US Corporate Inversions: Alive and Well in Ireland.

President Obama used ‘corporate inversions’ as the poster child for his Presidential campaign promising to outlaw the practice and in the process gave a number of legitimate Caribbean Offshore Financial Centres (OFCs) a lot of unnecessary grief.

Branded as immoral and unpatriotic, his proposals to prevent companies who purport to move their corporate headquarters offshore from claiming a deduction for the cost of moving are still to be endorsed by the Republican-controlled Congress.

Truth is the practice is alive and well.

In fact some have described the practice as a modern version of the Marshall Plan (see Jim Jelter, Market Watch When Bermuda’s Too Pricey, There’s Always Ireland).

This post World War II economic assistance saw the US, untouched by the savagery of combat that plagued most of Europe in the early 1940s, directly funnelled investment into the Continent in an effort to help rebuild the war-ravaged economies while providing a ready market for US goods and services.

Now with Ireland facing a staggering EU-bailout bill and its source markets concerned more with saving the ‘monetary union’ than buying financial services, US companies are doing their part to support the Irish, while saving a tidy sum in US onshore taxes.

Perhaps Ireland is now the preferred tax haven for US companies because Bermuda and other ‘inversion scapegoats’ attract too much attention, especially in an election year. Or maybe the islands are a little too close to the President’s doorstop.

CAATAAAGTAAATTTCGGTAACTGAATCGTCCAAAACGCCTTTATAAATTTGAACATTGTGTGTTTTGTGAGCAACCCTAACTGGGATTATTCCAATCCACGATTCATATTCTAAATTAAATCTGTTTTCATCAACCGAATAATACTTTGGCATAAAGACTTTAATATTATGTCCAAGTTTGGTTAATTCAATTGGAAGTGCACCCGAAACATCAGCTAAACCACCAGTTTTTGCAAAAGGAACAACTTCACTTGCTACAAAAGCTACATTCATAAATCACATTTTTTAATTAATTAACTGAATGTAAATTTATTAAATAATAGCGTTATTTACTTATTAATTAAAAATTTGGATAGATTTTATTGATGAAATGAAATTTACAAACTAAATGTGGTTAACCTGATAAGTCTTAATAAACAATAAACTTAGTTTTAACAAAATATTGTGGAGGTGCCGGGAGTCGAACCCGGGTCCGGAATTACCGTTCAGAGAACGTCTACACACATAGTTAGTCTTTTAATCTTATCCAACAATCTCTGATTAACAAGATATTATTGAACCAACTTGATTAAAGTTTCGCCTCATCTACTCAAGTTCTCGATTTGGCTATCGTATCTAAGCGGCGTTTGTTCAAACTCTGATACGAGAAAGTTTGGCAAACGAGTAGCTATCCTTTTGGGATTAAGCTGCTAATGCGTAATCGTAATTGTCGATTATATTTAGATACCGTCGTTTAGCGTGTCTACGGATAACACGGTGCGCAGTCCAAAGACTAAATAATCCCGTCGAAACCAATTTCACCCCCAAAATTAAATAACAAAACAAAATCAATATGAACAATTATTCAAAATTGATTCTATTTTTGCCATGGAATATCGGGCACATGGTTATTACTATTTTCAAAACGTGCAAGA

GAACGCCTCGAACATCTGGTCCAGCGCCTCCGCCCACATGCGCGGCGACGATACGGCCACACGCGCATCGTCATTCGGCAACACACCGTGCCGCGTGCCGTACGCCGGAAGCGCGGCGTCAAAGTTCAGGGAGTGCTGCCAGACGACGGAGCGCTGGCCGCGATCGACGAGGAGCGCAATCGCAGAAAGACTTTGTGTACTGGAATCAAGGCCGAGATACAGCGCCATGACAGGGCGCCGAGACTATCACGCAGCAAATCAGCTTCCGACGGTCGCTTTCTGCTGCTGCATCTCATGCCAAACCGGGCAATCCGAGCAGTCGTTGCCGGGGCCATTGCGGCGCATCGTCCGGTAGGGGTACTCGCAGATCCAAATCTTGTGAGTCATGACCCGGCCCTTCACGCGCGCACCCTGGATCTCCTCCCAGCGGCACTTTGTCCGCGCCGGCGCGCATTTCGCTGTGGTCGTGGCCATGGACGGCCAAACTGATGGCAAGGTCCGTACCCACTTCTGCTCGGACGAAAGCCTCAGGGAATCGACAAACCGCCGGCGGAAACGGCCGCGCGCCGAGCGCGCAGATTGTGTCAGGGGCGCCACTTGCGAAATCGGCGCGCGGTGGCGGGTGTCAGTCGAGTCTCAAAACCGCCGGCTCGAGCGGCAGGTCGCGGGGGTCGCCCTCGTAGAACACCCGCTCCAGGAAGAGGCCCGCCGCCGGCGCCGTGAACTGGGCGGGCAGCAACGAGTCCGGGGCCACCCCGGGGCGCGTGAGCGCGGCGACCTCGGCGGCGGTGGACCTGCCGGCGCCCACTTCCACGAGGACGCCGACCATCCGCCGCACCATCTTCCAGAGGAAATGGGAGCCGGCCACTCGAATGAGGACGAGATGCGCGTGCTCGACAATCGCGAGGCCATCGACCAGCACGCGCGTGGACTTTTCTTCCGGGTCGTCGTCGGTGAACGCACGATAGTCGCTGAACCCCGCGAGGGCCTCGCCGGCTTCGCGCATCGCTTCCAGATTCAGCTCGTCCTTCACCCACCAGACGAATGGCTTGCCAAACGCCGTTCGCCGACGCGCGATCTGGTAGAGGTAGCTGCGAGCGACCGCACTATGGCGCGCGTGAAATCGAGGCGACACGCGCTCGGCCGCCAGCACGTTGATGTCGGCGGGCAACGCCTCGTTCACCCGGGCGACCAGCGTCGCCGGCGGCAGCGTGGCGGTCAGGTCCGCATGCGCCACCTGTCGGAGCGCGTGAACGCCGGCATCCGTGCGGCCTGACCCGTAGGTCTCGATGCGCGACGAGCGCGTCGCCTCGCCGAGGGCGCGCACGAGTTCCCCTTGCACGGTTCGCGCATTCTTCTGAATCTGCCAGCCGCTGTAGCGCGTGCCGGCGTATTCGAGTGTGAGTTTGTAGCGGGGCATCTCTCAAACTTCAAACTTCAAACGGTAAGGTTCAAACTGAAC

The announcement however, of the relocation of another large US company to Ireland, makes the point that the potential savings on the US 35% corporate tax rate is just too good an opportunity to forgo. Especially since the moral indignation about such moves may have now given way to more pragmatic concerns about a struggling US economy.

In 2002, Coopers Industries, an American company trading in the distribution of electrical equipment and started almost two centuries ago in Ohio, was part of the exodus of US companies who moved their headquarters to Bermuda.

In 2009 Cooper moved again but this time to Ireland, following the footsteps of another American multinational Ingersoll-Rand.

Last month it a deal worth US$11.8billion Eaton Corp. acquired Coopers and promptly announced plans to move the whole ‘kit and caboodle’ to the Land of Saints and Scholars.

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